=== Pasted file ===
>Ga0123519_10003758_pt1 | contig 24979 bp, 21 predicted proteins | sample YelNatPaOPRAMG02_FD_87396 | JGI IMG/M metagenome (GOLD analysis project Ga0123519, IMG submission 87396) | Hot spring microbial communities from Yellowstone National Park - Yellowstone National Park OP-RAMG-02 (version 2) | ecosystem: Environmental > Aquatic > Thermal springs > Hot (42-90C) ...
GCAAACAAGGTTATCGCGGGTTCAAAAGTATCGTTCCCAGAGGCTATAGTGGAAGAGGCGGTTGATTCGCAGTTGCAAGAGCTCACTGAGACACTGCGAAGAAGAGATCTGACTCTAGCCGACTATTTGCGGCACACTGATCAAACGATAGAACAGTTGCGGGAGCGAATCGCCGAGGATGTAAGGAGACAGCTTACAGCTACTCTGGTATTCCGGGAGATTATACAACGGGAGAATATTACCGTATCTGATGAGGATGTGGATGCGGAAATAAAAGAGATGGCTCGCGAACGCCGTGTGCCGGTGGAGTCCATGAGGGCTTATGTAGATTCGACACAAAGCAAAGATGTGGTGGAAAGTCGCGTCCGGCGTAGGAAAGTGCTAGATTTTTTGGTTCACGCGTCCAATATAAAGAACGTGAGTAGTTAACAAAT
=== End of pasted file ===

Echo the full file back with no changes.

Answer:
>Ga0123519_10003758_pt1 | contig 24979 bp, 21 predicted proteins | sample YelNatPaOPRAMG02_FD_87396 | JGI IMG/M metagenome (GOLD analysis project Ga0123519, IMG submission 87396) | Hot spring microbial communities from Yellowstone National Park - Yellowstone National Park OP-RAMG-02 (version 2) | ecosystem: Environmental > Aquatic > Thermal springs > Hot (42-90C) ...
GCAAACAAGGTTATCGCGGGTTCAAAAGTATCGTTCCCAGAGGCTATAGTGGAAGAGGCGGTTGATTCGCAGTTGCAAGAGCTCACTGAGACACTGCGAAGAAGAGATCTGACTCTAGCCGACTATTTGCGGCACACTGATCAAACGATAGAACAGTTGCGGGAGCGAATCGCCGAGGATGTAAGGAGACAGCTTACAGCTACTCTGGTATTCCGGGAGATTATACAACGGGAGAATATTACCGTATCTGATGAGGATGTGGATGCGGAAATAAAAGAGATGGCTCGCGAACGCCGTGTGCCGGTGGAGTCCATGAGGGCTTATGTAGATTCGACACAAAGCAAAGATGTGGTGGAAAGTCGCGTCCGGCGTAGGAAAGTGCTAGATTTTTTGGTTCACGCGTCCAATATAAAGAACGTGAGTAGTTAACAAAT